Defence minister Joel Fitzgibbon has announced that the controversial purchase of 24 Super Hornet aircraft will go ahead.
The review of the Howard government’s decision to buy the aircraft — at a total cost of $6 billion even though the RAAF hadn’t wanted them — reached some damaging conclusions, including:
- There has been a lack of sound, long-term air combat capability planning decisions by the former Government over the course of the last decade.
- The retirement of the F-111 was made in haste but is not irreversible. The cost of turning the F-111 back on would be enormous and crews and skills have already moved on.
- The former Government’s decision to leave Australia’s air defences in the hands of the Joint Strike Fighter project was a flawed leap of faith in scheduling terms and combined with the quick decision to retire the F-111 early, allowed an air combat capability gap to emerge.
- The subsequent timetable the former Government put on the acquisition of an interim fighter left Defence planners with no choice but to recommend the Super Hornet. No other suitable aircraft could be produced to meet the 2010 deadline the former Government had set. One year on, that is now even more so the case.
Cancelling the order would still incur a financial penalty and create “undesirable tensions”, and the final conclusions is that “the Super Hornet is an excellent aircraft… and is the only aircraft which can meet the small delivery window created by the former Government’s poor planning processes and politically-driven responses.”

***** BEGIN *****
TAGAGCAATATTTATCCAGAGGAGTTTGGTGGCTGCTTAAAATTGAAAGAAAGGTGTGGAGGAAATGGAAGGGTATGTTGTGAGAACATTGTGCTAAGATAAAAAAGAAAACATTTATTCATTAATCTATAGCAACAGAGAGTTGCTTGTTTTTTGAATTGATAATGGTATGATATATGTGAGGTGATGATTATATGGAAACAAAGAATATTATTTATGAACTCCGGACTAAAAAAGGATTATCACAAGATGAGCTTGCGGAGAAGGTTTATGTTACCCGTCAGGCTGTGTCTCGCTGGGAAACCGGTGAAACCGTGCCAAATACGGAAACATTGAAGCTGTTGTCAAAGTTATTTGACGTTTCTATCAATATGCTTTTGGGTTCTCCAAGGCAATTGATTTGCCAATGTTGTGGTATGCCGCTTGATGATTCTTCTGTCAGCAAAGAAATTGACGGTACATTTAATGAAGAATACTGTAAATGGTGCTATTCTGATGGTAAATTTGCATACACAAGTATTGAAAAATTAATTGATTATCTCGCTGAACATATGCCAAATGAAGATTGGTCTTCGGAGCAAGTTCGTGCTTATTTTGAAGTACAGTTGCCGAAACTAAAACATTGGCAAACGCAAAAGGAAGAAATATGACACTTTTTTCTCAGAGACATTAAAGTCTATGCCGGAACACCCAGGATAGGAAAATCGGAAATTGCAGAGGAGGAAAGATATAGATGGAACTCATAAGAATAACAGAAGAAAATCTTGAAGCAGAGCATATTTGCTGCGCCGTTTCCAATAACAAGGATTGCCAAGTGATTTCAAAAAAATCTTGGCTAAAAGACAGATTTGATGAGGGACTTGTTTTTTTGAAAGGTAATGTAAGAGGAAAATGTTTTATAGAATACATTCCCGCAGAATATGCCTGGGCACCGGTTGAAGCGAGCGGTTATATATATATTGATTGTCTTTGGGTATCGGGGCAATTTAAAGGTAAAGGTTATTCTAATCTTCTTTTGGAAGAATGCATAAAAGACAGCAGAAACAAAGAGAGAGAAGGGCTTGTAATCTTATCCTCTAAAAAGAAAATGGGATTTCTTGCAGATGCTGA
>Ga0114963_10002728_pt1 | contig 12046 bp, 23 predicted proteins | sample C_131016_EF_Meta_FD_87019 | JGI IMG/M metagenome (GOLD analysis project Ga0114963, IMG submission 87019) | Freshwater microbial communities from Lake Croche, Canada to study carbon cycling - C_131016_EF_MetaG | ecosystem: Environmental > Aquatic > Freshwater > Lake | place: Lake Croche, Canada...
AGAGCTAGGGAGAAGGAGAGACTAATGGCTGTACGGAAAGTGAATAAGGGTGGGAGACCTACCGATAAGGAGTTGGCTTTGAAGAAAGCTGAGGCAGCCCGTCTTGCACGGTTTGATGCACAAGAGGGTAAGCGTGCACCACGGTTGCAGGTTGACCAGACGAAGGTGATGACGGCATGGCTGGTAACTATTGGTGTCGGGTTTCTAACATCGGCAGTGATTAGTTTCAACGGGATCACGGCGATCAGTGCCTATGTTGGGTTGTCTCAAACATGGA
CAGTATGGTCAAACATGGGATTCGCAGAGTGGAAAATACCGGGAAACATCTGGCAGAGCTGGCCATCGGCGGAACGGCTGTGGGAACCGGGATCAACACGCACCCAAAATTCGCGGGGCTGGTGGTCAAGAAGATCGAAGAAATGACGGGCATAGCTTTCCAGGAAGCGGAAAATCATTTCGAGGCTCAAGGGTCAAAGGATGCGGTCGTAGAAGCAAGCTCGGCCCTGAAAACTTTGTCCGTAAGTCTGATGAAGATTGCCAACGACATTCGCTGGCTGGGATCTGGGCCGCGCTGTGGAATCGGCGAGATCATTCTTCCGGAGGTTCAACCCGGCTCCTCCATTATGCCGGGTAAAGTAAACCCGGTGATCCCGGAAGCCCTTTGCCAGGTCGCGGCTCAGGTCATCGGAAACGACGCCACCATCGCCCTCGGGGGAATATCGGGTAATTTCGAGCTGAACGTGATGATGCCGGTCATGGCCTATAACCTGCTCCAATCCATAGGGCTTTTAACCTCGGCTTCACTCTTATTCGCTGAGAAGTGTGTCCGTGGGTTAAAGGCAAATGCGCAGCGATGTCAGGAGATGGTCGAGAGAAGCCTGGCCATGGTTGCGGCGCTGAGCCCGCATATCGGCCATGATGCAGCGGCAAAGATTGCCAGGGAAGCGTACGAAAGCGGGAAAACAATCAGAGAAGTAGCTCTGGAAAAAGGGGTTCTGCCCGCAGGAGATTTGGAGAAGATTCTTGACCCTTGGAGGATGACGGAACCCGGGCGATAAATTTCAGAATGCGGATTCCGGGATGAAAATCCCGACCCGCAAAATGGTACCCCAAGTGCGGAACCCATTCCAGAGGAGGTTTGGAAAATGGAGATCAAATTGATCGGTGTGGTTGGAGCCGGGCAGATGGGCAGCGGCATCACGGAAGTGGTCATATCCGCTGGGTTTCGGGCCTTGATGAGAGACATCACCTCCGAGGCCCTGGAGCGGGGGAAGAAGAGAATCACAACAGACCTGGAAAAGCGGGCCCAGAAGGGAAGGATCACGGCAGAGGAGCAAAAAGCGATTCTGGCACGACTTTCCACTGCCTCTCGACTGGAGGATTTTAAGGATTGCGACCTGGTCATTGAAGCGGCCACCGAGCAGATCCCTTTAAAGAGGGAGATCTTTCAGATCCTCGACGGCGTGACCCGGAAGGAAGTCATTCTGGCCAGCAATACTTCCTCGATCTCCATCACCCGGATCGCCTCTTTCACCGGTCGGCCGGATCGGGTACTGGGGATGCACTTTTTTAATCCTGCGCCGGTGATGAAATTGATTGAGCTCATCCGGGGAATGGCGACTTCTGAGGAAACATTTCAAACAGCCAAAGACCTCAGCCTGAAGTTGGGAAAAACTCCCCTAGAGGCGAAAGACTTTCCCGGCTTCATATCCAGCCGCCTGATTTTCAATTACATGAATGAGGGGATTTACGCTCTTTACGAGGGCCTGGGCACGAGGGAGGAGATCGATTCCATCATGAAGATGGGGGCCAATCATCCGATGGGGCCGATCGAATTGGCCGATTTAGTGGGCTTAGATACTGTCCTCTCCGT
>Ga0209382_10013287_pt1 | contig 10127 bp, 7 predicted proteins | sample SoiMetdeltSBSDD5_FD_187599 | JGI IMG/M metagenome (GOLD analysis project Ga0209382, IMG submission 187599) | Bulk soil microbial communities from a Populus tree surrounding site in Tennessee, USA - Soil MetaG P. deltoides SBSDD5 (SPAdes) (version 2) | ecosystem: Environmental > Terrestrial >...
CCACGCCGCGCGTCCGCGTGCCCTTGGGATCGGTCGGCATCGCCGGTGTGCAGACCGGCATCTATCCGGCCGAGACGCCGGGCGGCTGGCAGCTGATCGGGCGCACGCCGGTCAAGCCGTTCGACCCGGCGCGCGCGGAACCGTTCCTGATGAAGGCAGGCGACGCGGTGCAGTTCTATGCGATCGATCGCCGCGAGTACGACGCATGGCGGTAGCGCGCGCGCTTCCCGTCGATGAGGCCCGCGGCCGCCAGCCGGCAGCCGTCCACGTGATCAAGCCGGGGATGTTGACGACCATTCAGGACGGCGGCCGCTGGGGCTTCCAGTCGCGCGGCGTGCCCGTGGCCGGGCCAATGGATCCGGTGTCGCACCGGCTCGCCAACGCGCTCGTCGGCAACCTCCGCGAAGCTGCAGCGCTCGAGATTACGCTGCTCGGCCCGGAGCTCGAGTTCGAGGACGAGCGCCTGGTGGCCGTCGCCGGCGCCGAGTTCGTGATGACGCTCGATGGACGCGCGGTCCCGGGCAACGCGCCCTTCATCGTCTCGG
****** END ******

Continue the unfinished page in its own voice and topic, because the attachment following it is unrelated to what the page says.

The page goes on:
As a shareholder in Australia Inc, I’d like to know why the former “board members” allowed this to happen. When company directors are negligent they become personally liable so why, given the report’s damning conclusions, does Brendan Nelson not become personally liable?
Why were established evaluation and purchasing processes ignored? What is the connection between former defence minister Brendan Nelson (a member of the Liberal Party), and the then chairman of Boeing Australia, Andrew Peacock, a former leader of the Liberal Party?
Hat-tip to Tim Dunlop, who also notes:
[D]o you make procurement decisions on the basis of strategy or is it on occasion necessary to build strategy around procurements that have already been made? I mean, the White Paper may be still six months away but it is hardly as if it is being written from scratch. It looks like Fitzgibbon has decided that getting the Super Hornet decision locked away was the more important factor and is happy enough to make strategy decisions with the Super Hornets in the mix. To paraphrase another Defence Minister/Secretary, sometimes you do strategy on the basis on the equipment you have.
As in this case. We’re buying the Super Hornets because, essentially, it’s the only choice left.
[Photo: A US Navy (USN) F/A-18E Super Hornet aircraft, Strike Fighter Squadron 115 (VFA-115), Naval Air Station (NAS) Lemoore, California (CA), launches from catapult three during flight operations on board the USN Nimitz Class Aircraft Carrier USS Abraham Lincoln. US Navy via Wikipedia.]